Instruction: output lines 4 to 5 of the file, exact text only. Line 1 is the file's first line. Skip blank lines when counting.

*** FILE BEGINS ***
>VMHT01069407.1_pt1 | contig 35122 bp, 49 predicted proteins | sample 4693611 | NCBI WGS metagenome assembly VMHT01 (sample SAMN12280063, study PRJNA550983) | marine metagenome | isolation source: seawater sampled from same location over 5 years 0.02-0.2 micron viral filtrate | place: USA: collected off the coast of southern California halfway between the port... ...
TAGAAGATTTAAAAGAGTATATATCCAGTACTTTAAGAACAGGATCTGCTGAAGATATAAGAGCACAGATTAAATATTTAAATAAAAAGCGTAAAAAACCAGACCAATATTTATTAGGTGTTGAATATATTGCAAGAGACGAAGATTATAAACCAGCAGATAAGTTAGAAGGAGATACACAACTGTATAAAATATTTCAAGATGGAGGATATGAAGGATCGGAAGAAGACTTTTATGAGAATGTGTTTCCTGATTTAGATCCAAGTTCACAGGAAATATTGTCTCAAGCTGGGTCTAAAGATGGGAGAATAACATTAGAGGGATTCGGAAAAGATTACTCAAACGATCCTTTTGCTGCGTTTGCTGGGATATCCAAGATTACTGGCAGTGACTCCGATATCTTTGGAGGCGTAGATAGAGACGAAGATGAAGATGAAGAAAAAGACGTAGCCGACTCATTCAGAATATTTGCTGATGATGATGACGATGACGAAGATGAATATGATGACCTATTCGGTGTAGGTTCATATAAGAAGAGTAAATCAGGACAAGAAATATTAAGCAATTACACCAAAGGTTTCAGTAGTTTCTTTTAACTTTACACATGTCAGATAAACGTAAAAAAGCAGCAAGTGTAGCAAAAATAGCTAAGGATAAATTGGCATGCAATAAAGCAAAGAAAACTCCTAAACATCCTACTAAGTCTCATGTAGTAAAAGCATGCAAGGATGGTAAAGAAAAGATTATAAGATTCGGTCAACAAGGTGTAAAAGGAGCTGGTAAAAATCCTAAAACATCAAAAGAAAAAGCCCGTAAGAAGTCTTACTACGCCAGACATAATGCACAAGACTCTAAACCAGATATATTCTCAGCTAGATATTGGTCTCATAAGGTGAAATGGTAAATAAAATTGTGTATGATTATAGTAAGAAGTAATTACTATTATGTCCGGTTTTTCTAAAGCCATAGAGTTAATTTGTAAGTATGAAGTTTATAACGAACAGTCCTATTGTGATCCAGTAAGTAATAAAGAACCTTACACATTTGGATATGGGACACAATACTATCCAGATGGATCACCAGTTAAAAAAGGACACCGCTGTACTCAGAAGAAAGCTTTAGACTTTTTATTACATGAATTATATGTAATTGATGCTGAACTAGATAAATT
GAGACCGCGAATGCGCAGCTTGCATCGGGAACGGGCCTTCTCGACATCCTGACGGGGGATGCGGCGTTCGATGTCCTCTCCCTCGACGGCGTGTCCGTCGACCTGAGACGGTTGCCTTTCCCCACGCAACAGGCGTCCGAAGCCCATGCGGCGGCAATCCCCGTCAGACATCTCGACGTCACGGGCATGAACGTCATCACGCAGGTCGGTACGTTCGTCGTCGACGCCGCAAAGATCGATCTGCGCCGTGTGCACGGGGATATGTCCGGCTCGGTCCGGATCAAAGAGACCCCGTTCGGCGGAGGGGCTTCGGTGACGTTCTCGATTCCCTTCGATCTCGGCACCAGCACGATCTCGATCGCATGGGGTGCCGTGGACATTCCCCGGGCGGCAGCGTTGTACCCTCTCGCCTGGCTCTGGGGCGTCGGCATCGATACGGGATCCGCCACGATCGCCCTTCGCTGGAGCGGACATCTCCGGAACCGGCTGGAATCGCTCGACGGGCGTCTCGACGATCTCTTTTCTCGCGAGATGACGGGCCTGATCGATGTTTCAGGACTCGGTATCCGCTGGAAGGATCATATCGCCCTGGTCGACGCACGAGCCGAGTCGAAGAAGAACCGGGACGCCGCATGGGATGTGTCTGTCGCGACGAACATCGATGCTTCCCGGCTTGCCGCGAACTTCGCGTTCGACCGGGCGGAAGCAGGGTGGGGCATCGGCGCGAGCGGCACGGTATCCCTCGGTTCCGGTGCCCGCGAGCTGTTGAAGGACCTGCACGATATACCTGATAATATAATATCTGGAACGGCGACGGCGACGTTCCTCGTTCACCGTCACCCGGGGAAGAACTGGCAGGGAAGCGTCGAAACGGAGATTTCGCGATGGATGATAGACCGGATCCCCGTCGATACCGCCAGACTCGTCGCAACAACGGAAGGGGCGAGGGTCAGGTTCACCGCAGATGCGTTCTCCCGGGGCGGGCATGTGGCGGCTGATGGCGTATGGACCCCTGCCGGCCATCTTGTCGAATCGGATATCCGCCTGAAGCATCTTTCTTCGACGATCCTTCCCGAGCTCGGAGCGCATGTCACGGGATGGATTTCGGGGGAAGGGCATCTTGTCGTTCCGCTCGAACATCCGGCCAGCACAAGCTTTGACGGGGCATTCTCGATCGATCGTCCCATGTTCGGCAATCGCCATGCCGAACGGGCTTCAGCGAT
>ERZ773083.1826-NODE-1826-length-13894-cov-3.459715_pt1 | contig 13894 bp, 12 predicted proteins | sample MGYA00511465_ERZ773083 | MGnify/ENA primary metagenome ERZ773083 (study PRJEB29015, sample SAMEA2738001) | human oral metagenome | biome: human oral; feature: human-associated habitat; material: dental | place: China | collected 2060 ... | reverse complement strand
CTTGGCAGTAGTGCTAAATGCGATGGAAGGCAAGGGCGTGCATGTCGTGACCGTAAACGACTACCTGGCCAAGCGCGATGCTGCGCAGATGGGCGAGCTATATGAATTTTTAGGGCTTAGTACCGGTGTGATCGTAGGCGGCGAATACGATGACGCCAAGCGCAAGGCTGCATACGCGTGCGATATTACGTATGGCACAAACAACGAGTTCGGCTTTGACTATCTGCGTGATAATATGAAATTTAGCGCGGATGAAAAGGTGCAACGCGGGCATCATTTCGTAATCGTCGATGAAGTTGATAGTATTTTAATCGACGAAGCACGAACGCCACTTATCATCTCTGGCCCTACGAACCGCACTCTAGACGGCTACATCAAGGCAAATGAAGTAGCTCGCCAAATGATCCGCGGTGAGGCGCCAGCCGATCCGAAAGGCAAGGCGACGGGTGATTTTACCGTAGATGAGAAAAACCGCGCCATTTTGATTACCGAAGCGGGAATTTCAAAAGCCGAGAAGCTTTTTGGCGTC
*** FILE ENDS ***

>ERZ773083.1826-NODE-1826-length-13894-cov-3.459715_pt1 | contig 13894 bp, 12 predicted proteins | sample MGYA00511465_ERZ773083 | MGnify/ENA primary metagenome ERZ773083 (study PRJEB29015, sample SAMEA2738001) | human oral metagenome | biome: human oral; feature: human-associated habitat; material: dental | place: China | collected 2060 ... | reverse complement strand
CTTGGCAGTAGTGCTAAATGCGATGGAAGGCAAGGGCGTGCATGTCGTGACCGTAAACGACTACCTGGCCAAGCGCGATGCTGCGCAGATGGGCGAGCTATATGAATTTTTAGGGCTTAGTACCGGTGTGATCGTAGGCGGCGAATACGATGACGCCAAGCGCAAGGCTGCATACGCGTGCGATATTACGTATGGCACAAACAACGAGTTCGGCTTTGACTATCTGCGTGATAATATGAAATTTAGCGCGGATGAAAAGGTGCAACGCGGGCATCATTTCGTAATCGTCGATGAAGTTGATAGTATTTTAATCGACGAAGCACGAACGCCACTTATCATCTCTGGCCCTACGAACCGCACTCTAGACGGCTACATCAAGGCAAATGAAGTAGCTCGCCAAATGATCCGCGGTGAGGCGCCAGCCGATCCGAAAGGCAAGGCGACGGGTGATTTTACCGTAGATGAGAAAAACCGCGCCATTTTGATTACCGAAGCGGGAATTTCAAAAGCCGAGAAGCTTTTTGGCGTC